Ashley Madison admits their users are screwed as hackers finally post stolen Ashley Madison data.
Hackers who stole sensitive customer information from the cheating site AshleyMadison.com appear to have made good on their threat to post the data online.
A data dump, 9.7 gigabytes in size, was posted on Tuesday to the dark web using an Onion address accessible only through the Tor browser. The files appear to include account details and log-ins for some 32 million users of the social networking site, touted as the premier site for married individuals seeking partners for affairs. Seven years worth of credit card and other payment transaction details are also part of the dump, going back to 2008. The data, which amounts to millions of payment transactions, includes names, street address, email address and amount paid, but not credit card numbers; instead it includes four digits for each transaction that may be the last four digits of the credit card or simply a transaction ID unique to each charge. AshleyMadison.com claimed to have nearly 40 million users at the time of the breach about a month ago, all apparently in the market for clandestine hookups.
Names implicated in the breach include disgraced reality TV star Josh Duggar — accused of molesting five minors — who signed up using a credit card linked to a billing address that matches his grandmother’s home in Fayetteville, Ark., according to Gawker.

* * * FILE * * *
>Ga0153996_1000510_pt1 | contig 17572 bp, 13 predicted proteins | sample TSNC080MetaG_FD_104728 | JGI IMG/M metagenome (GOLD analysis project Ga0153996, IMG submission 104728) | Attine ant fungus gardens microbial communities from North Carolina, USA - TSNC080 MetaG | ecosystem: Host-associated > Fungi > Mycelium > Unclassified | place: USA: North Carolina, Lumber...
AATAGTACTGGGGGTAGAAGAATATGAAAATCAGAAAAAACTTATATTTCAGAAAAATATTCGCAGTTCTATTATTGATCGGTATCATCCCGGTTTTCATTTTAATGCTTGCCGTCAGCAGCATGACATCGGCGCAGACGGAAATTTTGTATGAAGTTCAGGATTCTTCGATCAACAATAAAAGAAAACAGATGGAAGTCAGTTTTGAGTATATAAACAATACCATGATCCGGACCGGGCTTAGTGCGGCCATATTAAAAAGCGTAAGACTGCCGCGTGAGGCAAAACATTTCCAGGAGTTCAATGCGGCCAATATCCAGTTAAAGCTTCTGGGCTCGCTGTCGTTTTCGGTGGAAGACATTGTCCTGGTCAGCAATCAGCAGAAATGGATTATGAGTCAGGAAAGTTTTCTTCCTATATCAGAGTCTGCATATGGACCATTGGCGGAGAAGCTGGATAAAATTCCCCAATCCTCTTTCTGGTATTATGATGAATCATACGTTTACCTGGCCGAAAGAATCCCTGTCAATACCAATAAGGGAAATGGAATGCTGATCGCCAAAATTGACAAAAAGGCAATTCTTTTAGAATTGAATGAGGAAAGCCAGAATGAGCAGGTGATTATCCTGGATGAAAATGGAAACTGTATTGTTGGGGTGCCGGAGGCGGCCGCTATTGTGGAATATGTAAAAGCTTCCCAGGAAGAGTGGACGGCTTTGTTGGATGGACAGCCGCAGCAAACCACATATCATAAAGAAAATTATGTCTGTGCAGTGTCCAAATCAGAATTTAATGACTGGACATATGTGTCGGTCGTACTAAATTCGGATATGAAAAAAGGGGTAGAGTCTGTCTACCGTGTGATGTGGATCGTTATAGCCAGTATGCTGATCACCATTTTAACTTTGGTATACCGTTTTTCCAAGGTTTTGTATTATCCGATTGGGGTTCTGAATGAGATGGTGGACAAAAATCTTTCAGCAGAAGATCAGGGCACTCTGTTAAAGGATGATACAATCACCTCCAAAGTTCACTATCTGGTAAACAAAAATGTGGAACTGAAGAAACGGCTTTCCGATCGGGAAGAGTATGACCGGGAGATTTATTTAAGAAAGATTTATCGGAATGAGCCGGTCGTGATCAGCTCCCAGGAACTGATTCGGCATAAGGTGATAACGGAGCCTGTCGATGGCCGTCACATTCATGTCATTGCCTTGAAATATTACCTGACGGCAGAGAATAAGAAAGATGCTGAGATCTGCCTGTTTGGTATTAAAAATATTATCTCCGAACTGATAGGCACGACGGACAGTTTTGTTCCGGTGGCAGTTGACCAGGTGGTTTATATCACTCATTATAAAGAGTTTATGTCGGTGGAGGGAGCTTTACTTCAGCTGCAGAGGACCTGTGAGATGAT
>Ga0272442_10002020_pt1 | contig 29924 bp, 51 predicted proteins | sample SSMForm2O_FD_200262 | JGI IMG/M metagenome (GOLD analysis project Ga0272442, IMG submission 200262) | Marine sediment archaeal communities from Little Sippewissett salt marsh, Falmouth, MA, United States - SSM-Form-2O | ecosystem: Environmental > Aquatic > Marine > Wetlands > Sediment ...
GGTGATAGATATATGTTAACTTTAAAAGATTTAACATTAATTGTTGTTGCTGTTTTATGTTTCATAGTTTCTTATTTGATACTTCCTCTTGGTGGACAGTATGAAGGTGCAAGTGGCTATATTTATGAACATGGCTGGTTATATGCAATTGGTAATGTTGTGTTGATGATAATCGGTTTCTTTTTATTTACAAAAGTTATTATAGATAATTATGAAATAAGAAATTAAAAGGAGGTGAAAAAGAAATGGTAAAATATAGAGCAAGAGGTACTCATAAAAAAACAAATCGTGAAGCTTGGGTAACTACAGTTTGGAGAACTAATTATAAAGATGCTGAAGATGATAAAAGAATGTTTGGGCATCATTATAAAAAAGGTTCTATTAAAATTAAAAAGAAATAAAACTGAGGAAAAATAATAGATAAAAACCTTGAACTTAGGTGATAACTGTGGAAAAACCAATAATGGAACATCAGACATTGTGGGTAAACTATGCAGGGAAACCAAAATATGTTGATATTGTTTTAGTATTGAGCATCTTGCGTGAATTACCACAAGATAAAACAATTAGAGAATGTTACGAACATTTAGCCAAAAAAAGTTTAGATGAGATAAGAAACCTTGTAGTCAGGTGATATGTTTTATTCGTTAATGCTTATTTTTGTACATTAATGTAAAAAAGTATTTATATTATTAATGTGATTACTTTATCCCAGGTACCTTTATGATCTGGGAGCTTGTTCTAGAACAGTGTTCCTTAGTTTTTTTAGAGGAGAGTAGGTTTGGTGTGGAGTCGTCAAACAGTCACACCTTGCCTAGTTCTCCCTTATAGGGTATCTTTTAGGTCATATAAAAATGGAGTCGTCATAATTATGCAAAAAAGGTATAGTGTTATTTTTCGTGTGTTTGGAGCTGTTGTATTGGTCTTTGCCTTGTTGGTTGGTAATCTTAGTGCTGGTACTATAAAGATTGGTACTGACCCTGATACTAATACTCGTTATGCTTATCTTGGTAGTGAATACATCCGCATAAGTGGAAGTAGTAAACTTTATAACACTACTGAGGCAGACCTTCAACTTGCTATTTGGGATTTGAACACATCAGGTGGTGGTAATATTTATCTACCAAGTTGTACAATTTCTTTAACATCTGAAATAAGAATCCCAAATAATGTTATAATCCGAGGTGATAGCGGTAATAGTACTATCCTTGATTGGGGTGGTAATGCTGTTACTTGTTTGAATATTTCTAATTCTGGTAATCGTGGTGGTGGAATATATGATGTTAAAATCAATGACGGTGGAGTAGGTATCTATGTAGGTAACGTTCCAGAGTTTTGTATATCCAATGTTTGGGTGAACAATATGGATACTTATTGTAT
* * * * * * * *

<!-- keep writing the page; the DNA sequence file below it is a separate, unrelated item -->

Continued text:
The married man, who was at once time the executive director of the Family Research Council, allegedly paid $986.75 during his two-year subscription, the site reported, noting that his interests included “conventional sex,” “experimenting with sex toys,” “one-night stands,” and “cuddling & hugging.”
The massive list also includes email addresses belonging to big companies and banks, like Bank of America, JP Morgan, Amazon and Boeing.
One American banker said he signed up for the site because he had a “sex drive too high to handle,” The Telegraph reported.
“I need someone who is more sexual,” he said. “I need someone who is willing to try anything.”
A Canadian who listed a government phone number described his sexual fantasies, saying, “I love it when I’m called and told I have 15 minutes to get to someplace where I’ll be greeted at the door with a surprise — maybe lingerie, nakedness,” Wired reported.
Locally, 27 people used email addresses registered to the Department of Education, and three each from the Fire Department and Parks Department. In all, some 15,000 people registered their accounts using emails linked to military and government servers, including the NSA and Department of Justice.
United Nations and Vatican workers popped up, too — as well as email addresses belonging to Yale and Harvard University alums. (Harvard beat Yale).
But it remains unclear how many of the email addresses are legitimate, considering the Ashley Madison site doesn’t verify user information — and customers have good reason to hide their identities.
British parliamentarian Michelle Thomson spoke out Wednesday, saying her email address was stolen and used on the site.
“Along with potentially millions of others, an out-of-use email address seems to have been harvested by hackers,” the married politico said.
Other users have outed themselves as well. Piers Morgan’s journalist wife admitted to signing up for the site — in the name of research.